There’s a running joke on Sixers Twitter that Brown coaches all the losses but none of the wins. For whatever reason—the fatigue of having the same coach for the past six seasons, a general misunderstanding of what a coach does or does not do well, or just simply the reflexive anti-everything ethos that creeps into so much of Philadelphia fandom—there is a vocal segment of Sixers fans that doesn’t dig Brown. Some of them are people I know and love. When I was home for the first round, I commissioned an informal focus group of friends and family and asked what they thought Brown could do better. The only answer I got that didn’t amount to aggravated shoulder-shrugging was a desire for him to “run more pick-and-roll.” But when I asked why, I got what amounted to more aggravated shoulder-shrugging. We all think we’re Will Hunting when it comes to calculating who is and is not a good coach, but when we’re asked to show our work a puff of gray smoke shoots out of our ears.
It doesn’t make much sense. Brown navigated the Sixers through rough seas and kept the Process from sinking, and now the sailing is super smooth by comparison. Philadelphia has won more than 50 games for the second consecutive season—the first time that’s happened in more than three decades—and they’re just two wins shy of advancing to the conference finals. And yet despite the accomplishments and growth, there has been an ongoing discussion about Brown’s job security. It’s not just the fan element, either. You didn’t have to listen too hard to league gossip this season to hear someone whisper about whether Brown will be back next year.
If that speculation seems unfair, the Sixers could have put an end to it pretty easily. Instead, managing partner Josh Harris poured gas on the rumor mill fire when he said in March that not going deep in the playoffs would be “problematic” and would make him “unhappy.” He followed that up mere moments before the Sixers tipped off their first game of the first round against the Nets by failing to figuratively throw his arm around Brown. When he was asked whether Brown would be his head coach regardless of what happens this postseason, Harris replied, “Right now, I think we’re supportive of Brett.”
Right now. It wasn’t much of an endorsement.
Maybe now, considering how far they’ve come, Brown is safe—but as recently as a month ago it sure didn’t seem that way. It is a results-based business, but it can’t possibly be that Brown was a shaky coach perhaps worth replacing in April and is now suddenly much smarter and worth keeping in mid-May.
When it comes to evaluating coaches, so much of the debate seems subjective and narrative-based. That’s true for Philly and the league writ large. Terry Stotts and the Blazers won and avoided being a first-round out for the second straight year; Billy Donovan and the Thunder lost and didn’t. Is Stotts a better coach than Donovan? Is he smarter and craftier? Can he, in the old parlance, take his and beat yours and take yours and beat his? Or did Damian Lillard show out and make him look good? Or is the truth some combination of those things and therefore harder to decipher? I’m asking honestly, because I don’t know—and I’m not sure that many people do.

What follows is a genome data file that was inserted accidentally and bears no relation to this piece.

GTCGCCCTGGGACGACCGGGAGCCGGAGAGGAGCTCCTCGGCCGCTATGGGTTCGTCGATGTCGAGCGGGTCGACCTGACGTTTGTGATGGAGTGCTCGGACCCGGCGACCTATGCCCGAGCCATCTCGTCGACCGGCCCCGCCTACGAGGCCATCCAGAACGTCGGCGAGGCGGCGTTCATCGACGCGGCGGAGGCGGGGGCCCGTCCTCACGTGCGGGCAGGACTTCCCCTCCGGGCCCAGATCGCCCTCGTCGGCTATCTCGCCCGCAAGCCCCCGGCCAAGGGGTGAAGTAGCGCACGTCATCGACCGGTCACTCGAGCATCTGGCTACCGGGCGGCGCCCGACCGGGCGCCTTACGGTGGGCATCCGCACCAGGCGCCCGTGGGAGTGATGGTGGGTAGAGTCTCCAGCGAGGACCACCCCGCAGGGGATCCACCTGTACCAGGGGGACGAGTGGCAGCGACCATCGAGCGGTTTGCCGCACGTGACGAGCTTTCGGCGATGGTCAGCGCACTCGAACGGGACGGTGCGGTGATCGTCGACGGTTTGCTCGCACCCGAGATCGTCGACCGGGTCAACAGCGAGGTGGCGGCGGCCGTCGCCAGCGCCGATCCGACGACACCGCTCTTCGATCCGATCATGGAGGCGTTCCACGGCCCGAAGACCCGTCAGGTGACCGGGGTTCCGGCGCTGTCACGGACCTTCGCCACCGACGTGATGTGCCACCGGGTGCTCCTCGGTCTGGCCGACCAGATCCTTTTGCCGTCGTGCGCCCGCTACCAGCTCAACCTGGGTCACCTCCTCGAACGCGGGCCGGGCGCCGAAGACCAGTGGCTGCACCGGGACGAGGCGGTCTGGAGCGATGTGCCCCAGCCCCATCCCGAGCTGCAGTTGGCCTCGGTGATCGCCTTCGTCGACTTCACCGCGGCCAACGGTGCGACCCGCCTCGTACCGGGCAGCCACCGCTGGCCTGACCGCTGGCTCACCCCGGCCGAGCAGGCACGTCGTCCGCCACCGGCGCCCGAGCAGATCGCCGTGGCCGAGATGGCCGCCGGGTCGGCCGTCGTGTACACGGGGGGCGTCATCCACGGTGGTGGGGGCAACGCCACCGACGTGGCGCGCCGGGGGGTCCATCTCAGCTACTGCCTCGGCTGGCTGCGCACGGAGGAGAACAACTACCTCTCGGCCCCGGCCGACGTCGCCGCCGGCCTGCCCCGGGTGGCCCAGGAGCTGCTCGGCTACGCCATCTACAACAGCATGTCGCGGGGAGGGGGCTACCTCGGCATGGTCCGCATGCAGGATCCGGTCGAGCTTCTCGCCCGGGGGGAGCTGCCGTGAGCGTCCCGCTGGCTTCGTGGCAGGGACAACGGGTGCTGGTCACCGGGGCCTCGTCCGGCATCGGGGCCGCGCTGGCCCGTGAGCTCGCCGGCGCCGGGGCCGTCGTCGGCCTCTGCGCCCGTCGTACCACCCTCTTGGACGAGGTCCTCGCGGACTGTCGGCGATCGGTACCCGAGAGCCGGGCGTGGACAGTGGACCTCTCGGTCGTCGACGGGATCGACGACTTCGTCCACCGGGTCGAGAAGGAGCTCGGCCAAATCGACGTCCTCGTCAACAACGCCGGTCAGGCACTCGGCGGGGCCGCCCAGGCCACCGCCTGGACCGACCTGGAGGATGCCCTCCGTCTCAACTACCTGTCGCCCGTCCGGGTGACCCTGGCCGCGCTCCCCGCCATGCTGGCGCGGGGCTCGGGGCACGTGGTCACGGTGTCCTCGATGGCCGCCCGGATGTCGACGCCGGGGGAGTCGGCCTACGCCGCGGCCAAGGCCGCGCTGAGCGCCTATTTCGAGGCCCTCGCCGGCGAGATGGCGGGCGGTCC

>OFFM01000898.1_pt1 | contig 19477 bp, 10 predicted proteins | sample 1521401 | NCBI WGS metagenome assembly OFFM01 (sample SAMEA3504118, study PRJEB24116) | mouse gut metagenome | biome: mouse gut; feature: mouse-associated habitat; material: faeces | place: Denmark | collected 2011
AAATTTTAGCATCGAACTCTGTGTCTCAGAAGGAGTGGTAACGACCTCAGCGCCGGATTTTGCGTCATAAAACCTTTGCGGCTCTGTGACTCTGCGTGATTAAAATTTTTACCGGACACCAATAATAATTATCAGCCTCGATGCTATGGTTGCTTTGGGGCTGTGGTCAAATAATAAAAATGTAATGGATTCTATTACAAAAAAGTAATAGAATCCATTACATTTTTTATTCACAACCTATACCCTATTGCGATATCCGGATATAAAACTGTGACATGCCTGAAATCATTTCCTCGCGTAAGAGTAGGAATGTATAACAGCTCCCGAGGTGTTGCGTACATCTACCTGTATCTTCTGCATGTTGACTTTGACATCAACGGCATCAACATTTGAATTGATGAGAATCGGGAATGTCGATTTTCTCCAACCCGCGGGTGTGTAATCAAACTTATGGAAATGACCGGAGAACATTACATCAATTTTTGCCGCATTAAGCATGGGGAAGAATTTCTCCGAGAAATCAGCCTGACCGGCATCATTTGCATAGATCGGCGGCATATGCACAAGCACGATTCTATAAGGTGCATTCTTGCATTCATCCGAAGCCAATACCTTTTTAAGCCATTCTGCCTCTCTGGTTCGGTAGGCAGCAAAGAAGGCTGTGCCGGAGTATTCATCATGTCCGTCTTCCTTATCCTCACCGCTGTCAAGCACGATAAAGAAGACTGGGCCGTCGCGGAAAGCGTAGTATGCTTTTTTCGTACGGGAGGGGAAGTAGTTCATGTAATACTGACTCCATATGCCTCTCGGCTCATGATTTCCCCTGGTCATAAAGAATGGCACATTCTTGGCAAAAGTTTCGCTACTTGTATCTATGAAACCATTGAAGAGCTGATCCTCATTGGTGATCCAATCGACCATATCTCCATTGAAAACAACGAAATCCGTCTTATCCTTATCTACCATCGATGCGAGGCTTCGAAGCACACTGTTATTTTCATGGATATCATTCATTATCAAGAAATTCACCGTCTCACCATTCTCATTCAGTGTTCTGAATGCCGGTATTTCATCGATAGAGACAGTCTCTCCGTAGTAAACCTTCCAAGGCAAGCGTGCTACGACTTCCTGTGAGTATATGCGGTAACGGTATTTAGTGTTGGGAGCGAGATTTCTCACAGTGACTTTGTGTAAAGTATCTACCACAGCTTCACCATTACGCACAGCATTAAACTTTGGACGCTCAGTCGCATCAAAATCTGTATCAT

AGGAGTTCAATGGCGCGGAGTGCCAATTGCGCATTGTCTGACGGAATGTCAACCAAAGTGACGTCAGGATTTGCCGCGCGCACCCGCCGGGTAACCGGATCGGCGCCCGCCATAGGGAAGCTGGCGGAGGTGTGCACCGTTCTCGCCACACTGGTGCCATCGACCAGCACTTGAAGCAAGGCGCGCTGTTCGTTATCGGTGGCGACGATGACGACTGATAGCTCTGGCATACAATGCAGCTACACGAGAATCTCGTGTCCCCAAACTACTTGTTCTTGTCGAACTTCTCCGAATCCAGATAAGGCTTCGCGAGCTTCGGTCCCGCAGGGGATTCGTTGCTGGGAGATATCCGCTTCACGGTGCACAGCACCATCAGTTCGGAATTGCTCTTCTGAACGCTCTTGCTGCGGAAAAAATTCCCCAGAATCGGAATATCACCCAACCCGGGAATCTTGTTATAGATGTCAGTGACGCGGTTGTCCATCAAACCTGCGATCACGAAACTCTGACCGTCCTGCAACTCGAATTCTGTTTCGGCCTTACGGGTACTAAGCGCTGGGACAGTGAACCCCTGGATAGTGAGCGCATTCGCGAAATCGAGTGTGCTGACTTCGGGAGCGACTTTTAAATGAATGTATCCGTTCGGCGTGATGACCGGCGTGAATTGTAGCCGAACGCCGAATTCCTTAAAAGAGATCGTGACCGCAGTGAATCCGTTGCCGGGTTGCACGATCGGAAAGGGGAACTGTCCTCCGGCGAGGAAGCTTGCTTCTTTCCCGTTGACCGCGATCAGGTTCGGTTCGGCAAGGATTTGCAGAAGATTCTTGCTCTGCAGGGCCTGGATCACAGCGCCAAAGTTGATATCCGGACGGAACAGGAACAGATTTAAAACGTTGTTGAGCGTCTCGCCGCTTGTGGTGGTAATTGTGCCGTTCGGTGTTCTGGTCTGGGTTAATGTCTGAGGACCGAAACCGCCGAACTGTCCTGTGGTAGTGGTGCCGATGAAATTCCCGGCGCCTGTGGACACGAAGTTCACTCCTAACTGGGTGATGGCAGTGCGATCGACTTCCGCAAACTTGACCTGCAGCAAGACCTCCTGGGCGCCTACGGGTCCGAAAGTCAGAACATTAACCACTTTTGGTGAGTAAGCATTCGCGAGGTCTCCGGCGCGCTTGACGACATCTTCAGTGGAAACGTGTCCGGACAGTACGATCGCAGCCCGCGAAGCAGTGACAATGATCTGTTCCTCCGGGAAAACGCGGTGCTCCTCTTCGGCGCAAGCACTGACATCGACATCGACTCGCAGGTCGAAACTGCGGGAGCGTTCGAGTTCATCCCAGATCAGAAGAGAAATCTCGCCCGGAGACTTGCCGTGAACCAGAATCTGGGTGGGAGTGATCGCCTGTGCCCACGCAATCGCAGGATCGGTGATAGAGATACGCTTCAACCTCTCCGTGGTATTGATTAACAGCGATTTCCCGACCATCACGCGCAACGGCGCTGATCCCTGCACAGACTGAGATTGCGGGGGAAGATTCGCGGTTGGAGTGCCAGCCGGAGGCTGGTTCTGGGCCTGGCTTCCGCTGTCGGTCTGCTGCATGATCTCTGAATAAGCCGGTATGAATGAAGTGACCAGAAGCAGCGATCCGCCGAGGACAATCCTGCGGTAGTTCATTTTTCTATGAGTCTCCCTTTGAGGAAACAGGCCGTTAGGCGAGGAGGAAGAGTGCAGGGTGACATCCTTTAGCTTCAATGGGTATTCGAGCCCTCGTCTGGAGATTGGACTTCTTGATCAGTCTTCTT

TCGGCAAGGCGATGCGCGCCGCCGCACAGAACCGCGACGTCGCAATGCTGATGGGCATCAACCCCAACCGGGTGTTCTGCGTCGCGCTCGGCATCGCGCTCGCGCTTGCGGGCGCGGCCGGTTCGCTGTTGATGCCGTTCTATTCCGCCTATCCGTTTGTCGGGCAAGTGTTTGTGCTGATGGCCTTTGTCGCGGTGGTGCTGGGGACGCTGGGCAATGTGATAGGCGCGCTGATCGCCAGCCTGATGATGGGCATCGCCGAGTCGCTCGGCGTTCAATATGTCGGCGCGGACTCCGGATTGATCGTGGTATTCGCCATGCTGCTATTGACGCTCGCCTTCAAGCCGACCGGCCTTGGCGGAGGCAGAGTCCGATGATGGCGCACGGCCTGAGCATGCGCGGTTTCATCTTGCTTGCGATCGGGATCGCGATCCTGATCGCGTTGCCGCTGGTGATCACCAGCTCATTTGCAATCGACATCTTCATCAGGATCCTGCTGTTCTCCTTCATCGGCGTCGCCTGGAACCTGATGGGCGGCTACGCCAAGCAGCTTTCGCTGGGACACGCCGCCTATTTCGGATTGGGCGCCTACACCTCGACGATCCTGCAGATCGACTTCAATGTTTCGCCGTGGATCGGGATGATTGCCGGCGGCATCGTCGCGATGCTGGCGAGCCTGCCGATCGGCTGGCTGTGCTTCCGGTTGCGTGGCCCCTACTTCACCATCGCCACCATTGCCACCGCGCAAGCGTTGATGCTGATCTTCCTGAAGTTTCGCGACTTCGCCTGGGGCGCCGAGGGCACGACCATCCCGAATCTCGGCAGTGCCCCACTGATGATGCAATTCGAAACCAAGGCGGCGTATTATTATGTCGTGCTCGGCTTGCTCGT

“It’s a players’ league when you win,” Jeff Van Gundy told me last week, invoking a familiar adage. “It’s a coaches’ league when you lose.” That might sound like an oversimplification, but it seems especially true during the crucible of the playoffs and the opinion-heavy, go-with-your-gut conversations we so often have about coaches. Around The Ringer, when it comes to players, we’re fond of asking Are we sure he’s good? When it comes to coaches, it seems like we ought to invert that to something like Are we sure they’re bad? And as an equally important addendum, Do the rest of us know for sure?
Stature and championships come with certain privileges. Leeway might be first among them. The Warriors made an otherwise boring first round harder on themselves than it needed to be. No one expected the defending champs to be one of the last two teams to advance—or to look so utterly out of sync while doing so.
After falling in Game 5 on April 24 to extend the series—the second home loss to the upstart 8-seed, which was so wild even the most out-there Clippers fanfic wouldn’t have dreamed it up—Steve Kerr said “things haven’t gone exactly smoothly” for his team this season and knocked his guys for giving up 129 points on their own court while allowing the Clippers to shoot 54 percent from the floor. Kevin Durant complained about their complacency, while Klay Thompson said “this game sucked.” It was not a good look for Golden State, and it only got more uncomfortable the next day at practice.
Awkward moment at practice today. Steve Kerr wants the music down so media/reporters can hear questions/answers. Appears Draymond Green, who’s going through intense shooting routine behind scrum, wants it up. It stays up. pic.twitter.com/JcFp10X05o— Anthony Slater (@anthonyVslater) April 25, 2019
“Who’s in charge around here?” a reporter asked.
“Not me, obviously,” Kerr replied.